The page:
thanks rach, but i think, given our avatars wrong specie, woof.

              2. re: rachaels

                right. we denizens of the midwest are withering away on our tawdry diet of local artisan cheeses, organic produce, and grassfed meats. save us, mario, with your frozen costco dinners, bring culture to our forgotten flyover land peoples! we can trade some maple syrup and hand-harvested wild rice for frozen orecchiette and steel rifles! yes, the light of civilization, formerly found only in nyc and the west coast, will become visible to every midwestern citizen. surely pseudo-italian frozen food at costco must be "a better product for my family" than the local vietnamese, german, mexican, or ethiopian delis can offer. i'll clear out the acorn-fed local pork, bison charcuterie, venison, and lentil wats from my freezer and stock it with mario's offerings straightaway!

              3. Despite loving to cook at home, I'm also single, travel a lot for work, and even when in town - find myself going out a frequently at the last minute. Thus it's always a challenge to shop for perishables. I've learned to make big batches of certain delish things that can be frozen in smaller servings... soups/stews, pasta sauces, etc. Similarly there are also some companies turning out nice frozen entrees and I welcome more selection in this niche. If done right, it can be good. I'll grant that a good chunck of frozen entrees look nothing like what's on the box - but if I can whip up a quick meal with something decent from the freezer - I'll be a happy camper.

                1. Years ago, Costco (maybe so long ago that it was Price Club) had excellent frozen lasagna (Sicilian-American-style with semolina noodles, sausage, and tomato sauce) from a company called Chicago Brothers. I was surprised at how good it was.

                  1. Was in our Costco yesterday and they now have Mario Batali's Orecchiette with sweet Italian sausage and broccoli, which I'll try later. They didn't have the Gemelli and meatballs yet.

                    3 Replies
                    1. re: Jeanne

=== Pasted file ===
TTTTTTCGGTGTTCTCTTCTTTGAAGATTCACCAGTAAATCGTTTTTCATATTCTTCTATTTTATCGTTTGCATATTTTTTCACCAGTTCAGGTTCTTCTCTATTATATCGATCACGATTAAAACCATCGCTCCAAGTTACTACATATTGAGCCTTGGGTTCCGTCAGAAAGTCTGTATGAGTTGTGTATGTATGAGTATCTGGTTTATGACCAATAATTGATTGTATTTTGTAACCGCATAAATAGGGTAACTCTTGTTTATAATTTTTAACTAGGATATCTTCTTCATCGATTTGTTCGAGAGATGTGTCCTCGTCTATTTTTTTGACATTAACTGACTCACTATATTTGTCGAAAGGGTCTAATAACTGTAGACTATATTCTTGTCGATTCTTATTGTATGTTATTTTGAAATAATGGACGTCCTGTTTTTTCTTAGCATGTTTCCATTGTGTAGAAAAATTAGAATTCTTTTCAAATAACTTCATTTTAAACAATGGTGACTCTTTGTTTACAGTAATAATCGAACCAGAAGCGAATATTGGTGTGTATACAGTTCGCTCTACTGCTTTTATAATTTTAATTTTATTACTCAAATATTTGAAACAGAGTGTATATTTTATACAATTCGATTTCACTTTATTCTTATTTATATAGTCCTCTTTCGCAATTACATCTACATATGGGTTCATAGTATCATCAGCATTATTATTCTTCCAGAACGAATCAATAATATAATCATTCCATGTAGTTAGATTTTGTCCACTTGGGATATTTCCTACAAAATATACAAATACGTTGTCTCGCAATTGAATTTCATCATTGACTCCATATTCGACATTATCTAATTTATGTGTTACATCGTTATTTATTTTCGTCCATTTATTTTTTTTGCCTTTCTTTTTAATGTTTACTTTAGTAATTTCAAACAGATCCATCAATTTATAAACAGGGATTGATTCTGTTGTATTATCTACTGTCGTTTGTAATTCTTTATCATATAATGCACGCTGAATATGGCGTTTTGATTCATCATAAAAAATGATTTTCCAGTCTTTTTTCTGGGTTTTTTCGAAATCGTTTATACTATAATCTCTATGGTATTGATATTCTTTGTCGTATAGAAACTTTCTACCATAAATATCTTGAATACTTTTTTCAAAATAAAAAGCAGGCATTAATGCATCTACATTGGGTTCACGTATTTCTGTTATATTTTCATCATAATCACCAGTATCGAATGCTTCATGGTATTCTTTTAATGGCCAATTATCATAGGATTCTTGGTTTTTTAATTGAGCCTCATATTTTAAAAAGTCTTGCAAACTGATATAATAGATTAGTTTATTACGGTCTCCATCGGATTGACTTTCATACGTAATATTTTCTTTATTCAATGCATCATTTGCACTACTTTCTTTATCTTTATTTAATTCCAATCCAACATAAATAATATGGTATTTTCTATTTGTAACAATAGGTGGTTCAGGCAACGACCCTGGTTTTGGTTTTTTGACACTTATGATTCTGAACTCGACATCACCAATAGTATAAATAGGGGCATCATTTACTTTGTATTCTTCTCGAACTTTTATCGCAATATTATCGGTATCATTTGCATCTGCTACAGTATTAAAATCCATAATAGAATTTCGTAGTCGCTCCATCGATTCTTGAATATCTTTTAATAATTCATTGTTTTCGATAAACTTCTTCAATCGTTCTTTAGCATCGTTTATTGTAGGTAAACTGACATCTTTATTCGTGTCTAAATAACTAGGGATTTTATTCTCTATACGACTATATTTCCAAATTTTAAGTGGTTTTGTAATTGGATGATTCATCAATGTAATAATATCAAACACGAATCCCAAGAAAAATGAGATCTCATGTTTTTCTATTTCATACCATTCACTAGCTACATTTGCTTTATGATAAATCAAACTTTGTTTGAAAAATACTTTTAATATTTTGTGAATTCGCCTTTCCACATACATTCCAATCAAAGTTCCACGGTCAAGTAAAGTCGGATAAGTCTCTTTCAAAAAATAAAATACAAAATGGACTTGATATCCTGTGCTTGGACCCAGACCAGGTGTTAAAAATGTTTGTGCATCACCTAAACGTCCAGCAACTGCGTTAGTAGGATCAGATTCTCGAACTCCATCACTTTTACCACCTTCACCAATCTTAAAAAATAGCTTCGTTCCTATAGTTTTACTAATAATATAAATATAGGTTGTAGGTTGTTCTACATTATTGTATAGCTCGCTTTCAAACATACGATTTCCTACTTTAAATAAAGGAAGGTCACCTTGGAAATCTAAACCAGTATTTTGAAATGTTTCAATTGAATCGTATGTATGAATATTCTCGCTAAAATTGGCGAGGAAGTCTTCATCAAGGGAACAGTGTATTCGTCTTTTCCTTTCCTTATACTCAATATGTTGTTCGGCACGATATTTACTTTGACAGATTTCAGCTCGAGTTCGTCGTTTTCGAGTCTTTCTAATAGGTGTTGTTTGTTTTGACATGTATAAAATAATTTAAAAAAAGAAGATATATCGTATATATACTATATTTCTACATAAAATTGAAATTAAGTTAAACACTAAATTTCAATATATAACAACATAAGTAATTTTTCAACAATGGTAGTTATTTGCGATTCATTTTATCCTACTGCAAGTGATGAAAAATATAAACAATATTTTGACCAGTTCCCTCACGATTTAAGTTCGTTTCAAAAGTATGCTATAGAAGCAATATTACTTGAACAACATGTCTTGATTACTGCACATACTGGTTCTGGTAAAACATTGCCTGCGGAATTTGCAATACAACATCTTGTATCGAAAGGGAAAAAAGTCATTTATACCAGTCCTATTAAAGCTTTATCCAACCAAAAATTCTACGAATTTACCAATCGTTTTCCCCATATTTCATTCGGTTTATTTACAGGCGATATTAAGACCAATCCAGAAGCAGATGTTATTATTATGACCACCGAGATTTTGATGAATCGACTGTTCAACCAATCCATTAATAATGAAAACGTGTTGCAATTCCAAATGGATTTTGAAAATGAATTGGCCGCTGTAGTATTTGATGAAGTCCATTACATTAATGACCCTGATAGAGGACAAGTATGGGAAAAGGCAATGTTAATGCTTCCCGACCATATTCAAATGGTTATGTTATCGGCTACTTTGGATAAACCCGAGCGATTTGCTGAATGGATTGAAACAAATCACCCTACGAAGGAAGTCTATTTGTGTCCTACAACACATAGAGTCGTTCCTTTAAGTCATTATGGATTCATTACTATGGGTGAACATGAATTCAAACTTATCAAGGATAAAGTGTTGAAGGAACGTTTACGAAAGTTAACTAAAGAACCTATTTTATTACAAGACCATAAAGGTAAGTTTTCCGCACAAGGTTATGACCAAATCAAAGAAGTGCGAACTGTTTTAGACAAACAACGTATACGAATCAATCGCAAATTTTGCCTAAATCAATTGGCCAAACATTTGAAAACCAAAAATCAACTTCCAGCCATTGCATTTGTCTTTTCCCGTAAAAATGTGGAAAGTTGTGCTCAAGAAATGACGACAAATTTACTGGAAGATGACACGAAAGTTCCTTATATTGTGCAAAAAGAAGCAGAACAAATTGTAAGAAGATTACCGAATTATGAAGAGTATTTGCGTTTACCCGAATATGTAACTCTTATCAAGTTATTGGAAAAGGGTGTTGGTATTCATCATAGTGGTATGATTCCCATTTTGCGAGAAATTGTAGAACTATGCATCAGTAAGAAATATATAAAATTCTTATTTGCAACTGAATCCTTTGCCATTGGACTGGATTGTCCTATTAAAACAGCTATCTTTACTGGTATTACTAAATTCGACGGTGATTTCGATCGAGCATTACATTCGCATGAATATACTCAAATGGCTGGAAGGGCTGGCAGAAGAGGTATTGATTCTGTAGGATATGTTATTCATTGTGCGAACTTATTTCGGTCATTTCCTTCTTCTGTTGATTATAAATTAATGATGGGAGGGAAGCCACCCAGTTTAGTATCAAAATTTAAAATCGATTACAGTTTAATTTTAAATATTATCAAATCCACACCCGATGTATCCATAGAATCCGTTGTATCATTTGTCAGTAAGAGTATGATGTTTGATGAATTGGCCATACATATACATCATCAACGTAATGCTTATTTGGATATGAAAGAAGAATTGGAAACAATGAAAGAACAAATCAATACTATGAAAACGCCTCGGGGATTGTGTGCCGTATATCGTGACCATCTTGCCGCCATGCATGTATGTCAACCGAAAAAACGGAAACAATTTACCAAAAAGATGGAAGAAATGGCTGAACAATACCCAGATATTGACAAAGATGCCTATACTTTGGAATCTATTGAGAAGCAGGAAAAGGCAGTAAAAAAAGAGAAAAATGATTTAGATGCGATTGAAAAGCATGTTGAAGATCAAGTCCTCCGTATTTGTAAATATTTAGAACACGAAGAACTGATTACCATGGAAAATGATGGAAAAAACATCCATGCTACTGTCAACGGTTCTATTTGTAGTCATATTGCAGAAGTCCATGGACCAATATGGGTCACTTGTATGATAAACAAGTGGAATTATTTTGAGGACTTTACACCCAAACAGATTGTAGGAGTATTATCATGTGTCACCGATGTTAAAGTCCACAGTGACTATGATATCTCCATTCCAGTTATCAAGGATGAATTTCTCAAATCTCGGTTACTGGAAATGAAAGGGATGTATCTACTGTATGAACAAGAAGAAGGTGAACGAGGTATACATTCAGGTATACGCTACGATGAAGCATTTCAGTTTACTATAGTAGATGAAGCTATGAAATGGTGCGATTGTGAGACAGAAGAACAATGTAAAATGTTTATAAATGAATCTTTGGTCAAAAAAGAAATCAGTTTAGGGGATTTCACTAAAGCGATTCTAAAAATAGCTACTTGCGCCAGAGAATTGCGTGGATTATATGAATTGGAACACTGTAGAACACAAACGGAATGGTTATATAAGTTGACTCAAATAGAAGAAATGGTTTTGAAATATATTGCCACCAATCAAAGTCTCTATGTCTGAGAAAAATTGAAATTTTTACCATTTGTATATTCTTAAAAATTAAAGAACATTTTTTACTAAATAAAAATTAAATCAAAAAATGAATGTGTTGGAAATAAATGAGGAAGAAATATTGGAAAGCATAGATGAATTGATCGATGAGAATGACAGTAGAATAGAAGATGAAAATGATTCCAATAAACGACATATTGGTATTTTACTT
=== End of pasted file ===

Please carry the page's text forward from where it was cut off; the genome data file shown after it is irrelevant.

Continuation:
What's the nutritional like on that? Is it clean label? Can you pronounce all the ingredients? :)

                      1. re: rachaels

                        I can't even prounouce "orecchiette" :)

                    2. Going back to jfood's OP, both of Mario's Regional Recipes -- the Gemelli and the Orecchiette just turned up at Grocery Outlet in Redwood City, CA for $4.99.

                      Ed Levine over at Serious Eats says they're not too bad. http://www.seriouseats.com/required_e...

                      I hadn't read the review yet, but I wasn't willing to take the risk on a 5-serving box, even for $4.99.

                      1 Reply
                      1. re: kivarita

                        When it first came out I paid $9.99 for the Orecchiette and a couple of weeks later they lowered the price at Costco. It tasted fine.

                      2. Didn't' Batali's state how Food Network is "catering to the Wal-Mart" crowd.
                        Me thinks he doth protest too much.

                        Still Love Ya, Mario!

                        2 Replies
                        1. re: stellamystar

                          There's a difference between selling orechiette and gemelli at Walmart and making a "batali" line of mac & cheese. But who knows -- that could be next.

                          1. re: Adrienne

                            He's not selling it at Walmart so far as I know, he's selling it at Costco....fairly different sorts of businesses owing to practices and the way they treat their employees.